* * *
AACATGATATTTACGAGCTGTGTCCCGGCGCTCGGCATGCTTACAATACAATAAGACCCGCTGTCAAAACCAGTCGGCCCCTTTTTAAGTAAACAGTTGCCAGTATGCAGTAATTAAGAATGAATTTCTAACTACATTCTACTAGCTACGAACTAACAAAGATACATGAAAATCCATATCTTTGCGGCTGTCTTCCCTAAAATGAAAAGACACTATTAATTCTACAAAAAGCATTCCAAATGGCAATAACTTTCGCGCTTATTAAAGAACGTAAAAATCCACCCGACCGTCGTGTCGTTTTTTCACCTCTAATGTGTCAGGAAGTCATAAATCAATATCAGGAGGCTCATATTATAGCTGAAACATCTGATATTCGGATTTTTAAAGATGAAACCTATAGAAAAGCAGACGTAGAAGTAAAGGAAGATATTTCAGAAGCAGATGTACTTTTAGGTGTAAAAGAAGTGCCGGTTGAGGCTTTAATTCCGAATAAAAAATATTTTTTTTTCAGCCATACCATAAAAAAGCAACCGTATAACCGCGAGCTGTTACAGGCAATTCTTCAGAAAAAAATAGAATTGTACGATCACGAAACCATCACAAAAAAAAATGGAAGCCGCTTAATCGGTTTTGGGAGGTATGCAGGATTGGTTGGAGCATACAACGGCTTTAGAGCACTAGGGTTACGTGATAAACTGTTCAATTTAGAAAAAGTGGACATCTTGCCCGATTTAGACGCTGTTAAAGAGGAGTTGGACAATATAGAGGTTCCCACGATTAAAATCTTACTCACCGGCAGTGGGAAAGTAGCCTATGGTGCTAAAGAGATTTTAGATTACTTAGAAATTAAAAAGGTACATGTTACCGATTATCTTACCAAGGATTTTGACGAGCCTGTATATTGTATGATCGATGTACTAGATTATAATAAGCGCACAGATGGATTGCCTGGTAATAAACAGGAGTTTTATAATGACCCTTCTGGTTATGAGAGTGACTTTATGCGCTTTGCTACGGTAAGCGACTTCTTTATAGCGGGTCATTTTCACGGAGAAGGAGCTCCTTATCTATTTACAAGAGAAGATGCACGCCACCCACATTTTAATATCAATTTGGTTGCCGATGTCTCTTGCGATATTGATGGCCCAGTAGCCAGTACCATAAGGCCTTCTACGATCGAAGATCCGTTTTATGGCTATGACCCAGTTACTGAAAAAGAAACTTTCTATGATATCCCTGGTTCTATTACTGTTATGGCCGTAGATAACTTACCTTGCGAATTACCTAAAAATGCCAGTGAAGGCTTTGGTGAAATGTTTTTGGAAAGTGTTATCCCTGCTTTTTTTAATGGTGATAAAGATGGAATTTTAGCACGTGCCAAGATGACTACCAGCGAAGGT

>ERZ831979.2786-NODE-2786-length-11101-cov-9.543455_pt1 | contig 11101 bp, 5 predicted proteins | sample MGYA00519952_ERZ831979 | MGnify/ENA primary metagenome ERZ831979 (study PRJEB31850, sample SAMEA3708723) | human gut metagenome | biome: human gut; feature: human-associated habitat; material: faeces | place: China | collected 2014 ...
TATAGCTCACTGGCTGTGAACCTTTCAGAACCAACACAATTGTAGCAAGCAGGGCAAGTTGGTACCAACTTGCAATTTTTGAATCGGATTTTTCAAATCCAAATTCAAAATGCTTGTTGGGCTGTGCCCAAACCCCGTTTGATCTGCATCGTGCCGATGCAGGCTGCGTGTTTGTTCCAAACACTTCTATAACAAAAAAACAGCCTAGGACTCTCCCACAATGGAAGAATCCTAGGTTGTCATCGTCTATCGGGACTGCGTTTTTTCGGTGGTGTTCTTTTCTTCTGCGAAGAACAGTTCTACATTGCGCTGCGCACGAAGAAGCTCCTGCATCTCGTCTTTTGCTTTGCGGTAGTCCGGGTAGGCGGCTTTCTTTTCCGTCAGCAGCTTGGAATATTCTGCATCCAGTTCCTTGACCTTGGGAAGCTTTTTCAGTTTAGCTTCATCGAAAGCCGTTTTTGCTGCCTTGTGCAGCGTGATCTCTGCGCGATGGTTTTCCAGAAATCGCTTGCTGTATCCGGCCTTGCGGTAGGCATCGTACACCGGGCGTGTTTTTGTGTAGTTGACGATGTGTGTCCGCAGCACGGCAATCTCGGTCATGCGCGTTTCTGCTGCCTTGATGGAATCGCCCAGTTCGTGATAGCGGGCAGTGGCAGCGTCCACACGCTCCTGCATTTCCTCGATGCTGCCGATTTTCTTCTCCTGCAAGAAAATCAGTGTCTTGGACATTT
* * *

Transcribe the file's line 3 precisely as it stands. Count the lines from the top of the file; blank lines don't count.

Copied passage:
TATAGCTCACTGGCTGTGAACCTTTCAGAACCAACACAATTGTAGCAAGCAGGGCAAGTTGGTACCAACTTGCAATTTTTGAATCGGATTTTTCAAATCCAAATTCAAAATGCTTGTTGGGCTGTGCCCAAACCCCGTTTGATCTGCATCGTGCCGATGCAGGCTGCGTGTTTGTTCCAAACACTTCTATAACAAAAAAACAGCCTAGGACTCTCCCACAATGGAAGAATCCTAGGTTGTCATCGTCTATCGGGACTGCGTTTTTTCGGTGGTGTTCTTTTCTTCTGCGAAGAACAGTTCTACATTGCGCTGCGCACGAAGAAGCTCCTGCATCTCGTCTTTTGCTTTGCGGTAGTCCGGGTAGGCGGCTTTCTTTTCCGTCAGCAGCTTGGAATATTCTGCATCCAGTTCCTTGACCTTGGGAAGCTTTTTCAGTTTAGCTTCATCGAAAGCCGTTTTTGCTGCCTTGTGCAGCGTGATCTCTGCGCGATGGTTTTCCAGAAATCGCTTGCTGTATCCGGCCTTGCGGTAGGCATCGTACACCGGGCGTGTTTTTGTGTAGTTGACGATGTGTGTCCGCAGCACGGCAATCTCGGTCATGCGCGTTTCTGCTGCCTTGATGGAATCGCCCAGTTCGTGATAGCGGGCAGTGGCAGCGTCCACACGCTCCTGCATTTCCTCGATGCTGCCGATTTTCTTCTCCTGCAAGAAAATCAGTGTCTTGGACATTT